Like many first-year graduate students I was very energetic and excited. I was also naïve. I thought I could be the best teaching assistant (TA) and give it (and all those undergraduates) all the time that it needed (and more) and still have plenty of time for research. I learned very quickly that being a TA would take away all my research time if I let it. At the time I didn’t understand the best way to balance teaching undergraduates and being a productive scientist. Eventually I learned that I could cut a lot of time out of my TA hours by better organizing the class and lumping all my TA work into the first part of the week so that I could have full, uninterrupted, days saved just for research. In the book I go through lots of specific examples on how to handle being a TA and saving time for research, which should be your priority as a graduate student.
The first year of graduate school is certainly very unsettling when you come in with a head full of ideas and you have to deal with balancing all of your duties. It takes a while to get settled and to learn how to prioritize, and it may seem that by the time you figure it all out, you are about to graduate. Most early stage graduate students that succeed usually do so by taking advantage of the mentors around them, especially the more experienced graduate students in their lab and department. Leaning on these more senior students and emulating them is the safety net that will allow the new student to succeed.
The other scary period is when you are about to finish up your graduate work or your postdoc, and you don’t know what is coming next or when. Dealing with that period in limbo where you are essentially waiting for the next opportunity to pop up is about as difficult as any in the academic process. I go through a number of ways to deal with that situation and how to stay ahead of the rest of the pack in terms of actively searching out new positions and making sure you are putting yourself in the best light to be recruited.
I think one of the most common mistakes is that students think getting a Ph.D. is the ultimate goal of graduate school. The degree is just a hurdle towards the real ultimate goal – getting a job you love. The degree is just a requirement. Some students don’t realize that your actual thesis isn’t as important as the publications that come from it. Hardly anyone will read your thesis outside of your committee; your publications will be what make your name. All that your peers, colleagues and future employers will focus on are your publications and grants and that should be the major focus of your time. Your thesis has to be good of course, but it isn’t the end game some students think it is.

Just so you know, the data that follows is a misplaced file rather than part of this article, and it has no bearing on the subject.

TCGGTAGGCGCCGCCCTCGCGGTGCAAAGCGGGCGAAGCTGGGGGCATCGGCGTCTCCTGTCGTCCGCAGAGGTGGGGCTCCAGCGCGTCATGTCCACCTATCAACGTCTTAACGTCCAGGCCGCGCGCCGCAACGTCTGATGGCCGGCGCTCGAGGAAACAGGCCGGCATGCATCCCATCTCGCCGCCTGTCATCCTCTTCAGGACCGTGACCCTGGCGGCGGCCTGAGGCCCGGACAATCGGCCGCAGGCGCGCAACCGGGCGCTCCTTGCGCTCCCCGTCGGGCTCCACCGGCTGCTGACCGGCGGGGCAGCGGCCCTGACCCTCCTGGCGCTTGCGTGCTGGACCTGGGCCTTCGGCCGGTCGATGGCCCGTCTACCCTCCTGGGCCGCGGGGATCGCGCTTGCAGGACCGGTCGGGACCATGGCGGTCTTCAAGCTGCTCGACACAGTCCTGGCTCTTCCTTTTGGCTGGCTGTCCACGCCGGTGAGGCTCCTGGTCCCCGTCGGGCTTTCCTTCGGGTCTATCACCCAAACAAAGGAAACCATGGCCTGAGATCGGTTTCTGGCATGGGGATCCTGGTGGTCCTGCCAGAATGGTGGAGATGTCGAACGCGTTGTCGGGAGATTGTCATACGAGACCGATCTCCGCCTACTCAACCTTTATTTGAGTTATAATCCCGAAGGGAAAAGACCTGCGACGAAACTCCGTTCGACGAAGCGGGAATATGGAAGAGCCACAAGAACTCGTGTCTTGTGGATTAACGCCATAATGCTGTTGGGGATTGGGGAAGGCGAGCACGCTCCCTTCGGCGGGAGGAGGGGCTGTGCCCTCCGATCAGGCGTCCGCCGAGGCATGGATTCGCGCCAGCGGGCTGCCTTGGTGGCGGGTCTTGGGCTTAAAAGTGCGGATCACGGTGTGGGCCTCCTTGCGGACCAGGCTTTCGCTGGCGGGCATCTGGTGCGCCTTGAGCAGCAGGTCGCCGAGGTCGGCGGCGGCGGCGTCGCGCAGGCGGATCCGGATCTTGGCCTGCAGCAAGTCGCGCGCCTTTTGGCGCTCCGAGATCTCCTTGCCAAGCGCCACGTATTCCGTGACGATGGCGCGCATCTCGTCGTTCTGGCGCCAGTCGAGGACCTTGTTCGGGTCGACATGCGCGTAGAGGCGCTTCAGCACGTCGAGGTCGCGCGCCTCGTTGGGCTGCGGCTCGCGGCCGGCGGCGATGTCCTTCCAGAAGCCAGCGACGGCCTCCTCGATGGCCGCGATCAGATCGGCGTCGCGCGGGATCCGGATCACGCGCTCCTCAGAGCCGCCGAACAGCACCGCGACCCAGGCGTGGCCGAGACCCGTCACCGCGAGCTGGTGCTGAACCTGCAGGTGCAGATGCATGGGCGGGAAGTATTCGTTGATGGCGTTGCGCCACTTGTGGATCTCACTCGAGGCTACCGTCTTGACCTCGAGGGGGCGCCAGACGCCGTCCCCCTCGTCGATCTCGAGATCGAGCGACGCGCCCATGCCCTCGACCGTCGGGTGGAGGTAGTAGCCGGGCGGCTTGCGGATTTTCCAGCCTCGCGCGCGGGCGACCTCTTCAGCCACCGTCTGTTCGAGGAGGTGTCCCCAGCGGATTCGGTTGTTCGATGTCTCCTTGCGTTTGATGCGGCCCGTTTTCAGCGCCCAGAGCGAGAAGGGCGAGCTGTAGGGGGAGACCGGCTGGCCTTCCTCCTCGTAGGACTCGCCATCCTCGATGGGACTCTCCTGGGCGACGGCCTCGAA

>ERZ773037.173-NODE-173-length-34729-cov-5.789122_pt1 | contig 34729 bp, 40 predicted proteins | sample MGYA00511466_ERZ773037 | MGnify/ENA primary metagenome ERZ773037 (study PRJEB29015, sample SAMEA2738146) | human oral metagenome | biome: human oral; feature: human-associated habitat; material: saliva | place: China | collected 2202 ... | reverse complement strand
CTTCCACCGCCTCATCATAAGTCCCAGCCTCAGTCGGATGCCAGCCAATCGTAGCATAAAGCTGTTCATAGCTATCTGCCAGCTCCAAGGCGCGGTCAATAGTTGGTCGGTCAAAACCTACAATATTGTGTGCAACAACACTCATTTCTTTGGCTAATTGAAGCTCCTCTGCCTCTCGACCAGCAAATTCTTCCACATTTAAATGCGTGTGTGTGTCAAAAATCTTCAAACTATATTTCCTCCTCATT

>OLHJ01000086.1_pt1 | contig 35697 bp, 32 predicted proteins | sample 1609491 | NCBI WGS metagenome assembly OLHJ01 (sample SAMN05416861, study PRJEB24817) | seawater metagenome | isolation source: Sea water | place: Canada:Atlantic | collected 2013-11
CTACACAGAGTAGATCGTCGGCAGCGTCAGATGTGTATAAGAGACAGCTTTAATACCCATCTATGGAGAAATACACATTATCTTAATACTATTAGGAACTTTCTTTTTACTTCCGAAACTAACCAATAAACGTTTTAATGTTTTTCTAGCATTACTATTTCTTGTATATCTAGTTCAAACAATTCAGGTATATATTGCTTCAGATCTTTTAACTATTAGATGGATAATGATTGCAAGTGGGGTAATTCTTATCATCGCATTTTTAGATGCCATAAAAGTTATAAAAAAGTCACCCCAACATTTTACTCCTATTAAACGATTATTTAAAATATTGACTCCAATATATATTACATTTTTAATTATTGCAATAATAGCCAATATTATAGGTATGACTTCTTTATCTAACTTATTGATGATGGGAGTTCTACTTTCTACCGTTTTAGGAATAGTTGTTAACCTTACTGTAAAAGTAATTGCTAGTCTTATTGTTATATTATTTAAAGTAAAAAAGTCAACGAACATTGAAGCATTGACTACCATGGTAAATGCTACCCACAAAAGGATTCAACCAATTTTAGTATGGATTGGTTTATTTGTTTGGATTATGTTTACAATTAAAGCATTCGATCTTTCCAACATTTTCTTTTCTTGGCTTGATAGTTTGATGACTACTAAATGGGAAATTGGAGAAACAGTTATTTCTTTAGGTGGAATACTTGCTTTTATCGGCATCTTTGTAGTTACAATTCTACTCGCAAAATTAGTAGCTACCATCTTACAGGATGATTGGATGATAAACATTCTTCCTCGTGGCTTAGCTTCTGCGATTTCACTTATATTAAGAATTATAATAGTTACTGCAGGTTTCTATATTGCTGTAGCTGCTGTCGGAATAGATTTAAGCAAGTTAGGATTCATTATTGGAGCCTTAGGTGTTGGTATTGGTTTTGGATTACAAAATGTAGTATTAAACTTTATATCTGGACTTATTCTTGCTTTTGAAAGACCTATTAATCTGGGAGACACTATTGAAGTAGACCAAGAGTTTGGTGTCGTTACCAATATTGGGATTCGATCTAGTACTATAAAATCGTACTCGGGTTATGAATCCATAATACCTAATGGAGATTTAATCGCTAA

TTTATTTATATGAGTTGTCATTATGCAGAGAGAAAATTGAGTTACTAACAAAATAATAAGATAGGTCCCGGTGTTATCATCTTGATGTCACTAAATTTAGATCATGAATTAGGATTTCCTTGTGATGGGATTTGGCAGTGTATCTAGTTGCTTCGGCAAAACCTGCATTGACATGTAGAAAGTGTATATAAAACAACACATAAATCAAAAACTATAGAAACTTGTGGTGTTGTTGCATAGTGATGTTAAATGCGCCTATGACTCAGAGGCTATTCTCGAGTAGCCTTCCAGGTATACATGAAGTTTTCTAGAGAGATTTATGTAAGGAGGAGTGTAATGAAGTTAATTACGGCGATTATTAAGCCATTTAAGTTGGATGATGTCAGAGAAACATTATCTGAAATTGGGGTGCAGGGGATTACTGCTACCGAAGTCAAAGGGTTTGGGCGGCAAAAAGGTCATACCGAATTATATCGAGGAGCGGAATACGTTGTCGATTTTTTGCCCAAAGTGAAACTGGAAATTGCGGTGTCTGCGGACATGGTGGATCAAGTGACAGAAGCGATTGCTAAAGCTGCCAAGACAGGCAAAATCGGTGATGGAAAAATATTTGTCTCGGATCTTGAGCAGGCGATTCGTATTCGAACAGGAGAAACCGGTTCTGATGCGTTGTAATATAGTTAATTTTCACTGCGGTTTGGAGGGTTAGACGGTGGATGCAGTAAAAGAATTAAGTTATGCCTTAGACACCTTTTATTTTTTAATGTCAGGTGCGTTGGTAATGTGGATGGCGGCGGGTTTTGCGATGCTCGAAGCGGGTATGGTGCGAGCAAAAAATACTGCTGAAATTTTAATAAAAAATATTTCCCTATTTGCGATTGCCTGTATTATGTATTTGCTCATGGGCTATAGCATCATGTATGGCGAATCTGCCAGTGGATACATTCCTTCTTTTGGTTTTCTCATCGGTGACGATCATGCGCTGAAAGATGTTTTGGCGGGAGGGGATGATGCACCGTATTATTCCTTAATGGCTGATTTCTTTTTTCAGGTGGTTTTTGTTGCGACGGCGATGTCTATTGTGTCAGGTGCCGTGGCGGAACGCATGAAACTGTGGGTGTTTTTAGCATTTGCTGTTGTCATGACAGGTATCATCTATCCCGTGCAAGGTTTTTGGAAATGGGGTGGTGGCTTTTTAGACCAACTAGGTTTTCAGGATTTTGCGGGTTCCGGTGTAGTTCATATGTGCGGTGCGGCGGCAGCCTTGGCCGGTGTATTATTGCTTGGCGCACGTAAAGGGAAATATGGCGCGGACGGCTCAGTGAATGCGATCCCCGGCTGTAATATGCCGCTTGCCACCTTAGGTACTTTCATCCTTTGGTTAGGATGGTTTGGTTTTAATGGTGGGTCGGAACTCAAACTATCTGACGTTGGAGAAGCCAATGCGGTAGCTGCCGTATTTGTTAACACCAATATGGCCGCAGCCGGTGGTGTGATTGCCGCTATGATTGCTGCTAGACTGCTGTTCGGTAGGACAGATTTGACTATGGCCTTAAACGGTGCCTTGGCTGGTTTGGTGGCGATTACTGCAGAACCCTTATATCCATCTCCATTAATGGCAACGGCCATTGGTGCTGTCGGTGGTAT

I would say, “Be more patient with your publications.” I was sometimes too hasty to publish in smaller journals with a rapid turnaround time in the hope of building up my publication record quickly. This isn’t the worst strategy because it is still better than the perfectionist who hardly publishes because they deliberate over every minor detail; however, there is a happy medium and I wish I knew that then. There are several cases where my work was taken less seriously because it was published in a less impactful journal. I wasn’t patient enough as a student to fully round out the work and have it prepared for a bigger journal.
- The academic life can be challenging but it is also extremely rewarding and fulfilling both at a personal and professional level.
- Publications and grants are the most important thing on your CV at every stage.
- Don’t discount the positive effects of networking and interacting with fellow academics; charm and hard work will get you everywhere; cynicism and apathy will get you nowhere.
Interested in learning more? Check out A Guide to Academia on wiley.com.